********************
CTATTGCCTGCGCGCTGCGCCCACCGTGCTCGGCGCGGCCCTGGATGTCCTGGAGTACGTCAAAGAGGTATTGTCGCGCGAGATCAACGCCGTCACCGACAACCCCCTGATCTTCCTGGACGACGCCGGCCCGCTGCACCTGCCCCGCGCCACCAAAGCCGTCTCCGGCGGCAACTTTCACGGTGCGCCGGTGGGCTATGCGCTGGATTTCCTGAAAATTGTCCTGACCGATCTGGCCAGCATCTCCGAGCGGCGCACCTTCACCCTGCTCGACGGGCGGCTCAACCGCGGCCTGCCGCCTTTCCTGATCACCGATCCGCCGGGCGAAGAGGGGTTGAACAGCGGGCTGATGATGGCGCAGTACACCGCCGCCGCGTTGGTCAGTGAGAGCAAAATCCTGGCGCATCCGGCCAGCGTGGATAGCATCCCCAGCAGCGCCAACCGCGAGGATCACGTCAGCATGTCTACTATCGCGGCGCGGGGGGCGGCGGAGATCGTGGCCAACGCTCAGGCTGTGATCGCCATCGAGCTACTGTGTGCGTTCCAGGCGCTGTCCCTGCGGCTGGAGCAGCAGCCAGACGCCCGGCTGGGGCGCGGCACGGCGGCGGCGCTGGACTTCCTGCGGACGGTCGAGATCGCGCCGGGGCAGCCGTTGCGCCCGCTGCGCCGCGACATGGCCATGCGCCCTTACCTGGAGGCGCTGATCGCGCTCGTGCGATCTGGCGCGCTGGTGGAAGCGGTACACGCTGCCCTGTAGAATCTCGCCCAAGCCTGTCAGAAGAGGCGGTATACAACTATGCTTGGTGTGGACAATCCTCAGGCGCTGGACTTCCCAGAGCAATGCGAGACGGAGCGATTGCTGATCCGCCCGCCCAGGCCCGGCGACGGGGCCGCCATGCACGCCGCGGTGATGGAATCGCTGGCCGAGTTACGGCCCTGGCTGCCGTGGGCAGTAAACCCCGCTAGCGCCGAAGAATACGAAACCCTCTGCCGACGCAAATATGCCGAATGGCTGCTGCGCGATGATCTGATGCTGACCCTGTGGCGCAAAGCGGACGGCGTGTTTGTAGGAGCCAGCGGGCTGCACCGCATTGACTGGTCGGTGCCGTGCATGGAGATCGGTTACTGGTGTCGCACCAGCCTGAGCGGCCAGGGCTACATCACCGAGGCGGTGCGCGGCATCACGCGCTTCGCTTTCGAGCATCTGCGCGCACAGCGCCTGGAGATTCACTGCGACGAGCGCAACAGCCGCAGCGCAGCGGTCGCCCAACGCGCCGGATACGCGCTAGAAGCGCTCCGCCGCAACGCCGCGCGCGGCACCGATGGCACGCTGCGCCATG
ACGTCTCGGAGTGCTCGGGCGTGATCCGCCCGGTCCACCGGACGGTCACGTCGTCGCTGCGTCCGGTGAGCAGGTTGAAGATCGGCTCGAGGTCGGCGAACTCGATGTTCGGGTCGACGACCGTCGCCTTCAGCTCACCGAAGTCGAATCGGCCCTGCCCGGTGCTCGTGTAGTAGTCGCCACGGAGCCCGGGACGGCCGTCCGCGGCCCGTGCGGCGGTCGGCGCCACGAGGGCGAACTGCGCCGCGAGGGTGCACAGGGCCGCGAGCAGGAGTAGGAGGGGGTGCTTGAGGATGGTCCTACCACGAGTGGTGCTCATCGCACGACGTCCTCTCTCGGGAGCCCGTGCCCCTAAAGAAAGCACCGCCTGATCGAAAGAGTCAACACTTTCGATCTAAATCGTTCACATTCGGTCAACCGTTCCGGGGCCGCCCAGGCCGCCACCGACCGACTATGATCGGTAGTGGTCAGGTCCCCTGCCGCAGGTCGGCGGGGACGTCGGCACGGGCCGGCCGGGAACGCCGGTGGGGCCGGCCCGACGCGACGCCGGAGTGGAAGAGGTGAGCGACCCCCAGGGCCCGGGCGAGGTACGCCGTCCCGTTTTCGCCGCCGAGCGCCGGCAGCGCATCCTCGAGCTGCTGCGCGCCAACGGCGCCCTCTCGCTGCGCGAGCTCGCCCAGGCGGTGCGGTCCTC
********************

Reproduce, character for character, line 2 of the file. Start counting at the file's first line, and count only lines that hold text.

ACGTCTCGGAGTGCTCGGGCGTGATCCGCCCGGTCCACCGGACGGTCACGTCGTCGCTGCGTCCGGTGAGCAGGTTGAAGATCGGCTCGAGGTCGGCGAACTCGATGTTCGGGTCGACGACCGTCGCCTTCAGCTCACCGAAGTCGAATCGGCCCTGCCCGGTGCTCGTGTAGTAGTCGCCACGGAGCCCGGGACGGCCGTCCGCGGCCCGTGCGGCGGTCGGCGCCACGAGGGCGAACTGCGCCGCGAGGGTGCACAGGGCCGCGAGCAGGAGTAGGAGGGGGTGCTTGAGGATGGTCCTACCACGAGTGGTGCTCATCGCACGACGTCCTCTCTCGGGAGCCCGTGCCCCTAAAGAAAGCACCGCCTGATCGAAAGAGTCAACACTTTCGATCTAAATCGTTCACATTCGGTCAACCGTTCCGGGGCCGCCCAGGCCGCCACCGACCGACTATGATCGGTAGTGGTCAGGTCCCCTGCCGCAGGTCGGCGGGGACGTCGGCACGGGCCGGCCGGGAACGCCGGTGGGGCCGGCCCGACGCGACGCCGGAGTGGAAGAGGTGAGCGACCCCCAGGGCCCGGGCGAGGTACGCCGTCCCGTTTTCGCCGCCGAGCGCCGGCAGCGCATCCTCGAGCTGCTGCGCGCCAACGGCGCCCTCTCGCTGCGCGAGCTCGCCCAGGCGGTGCGGTCCTC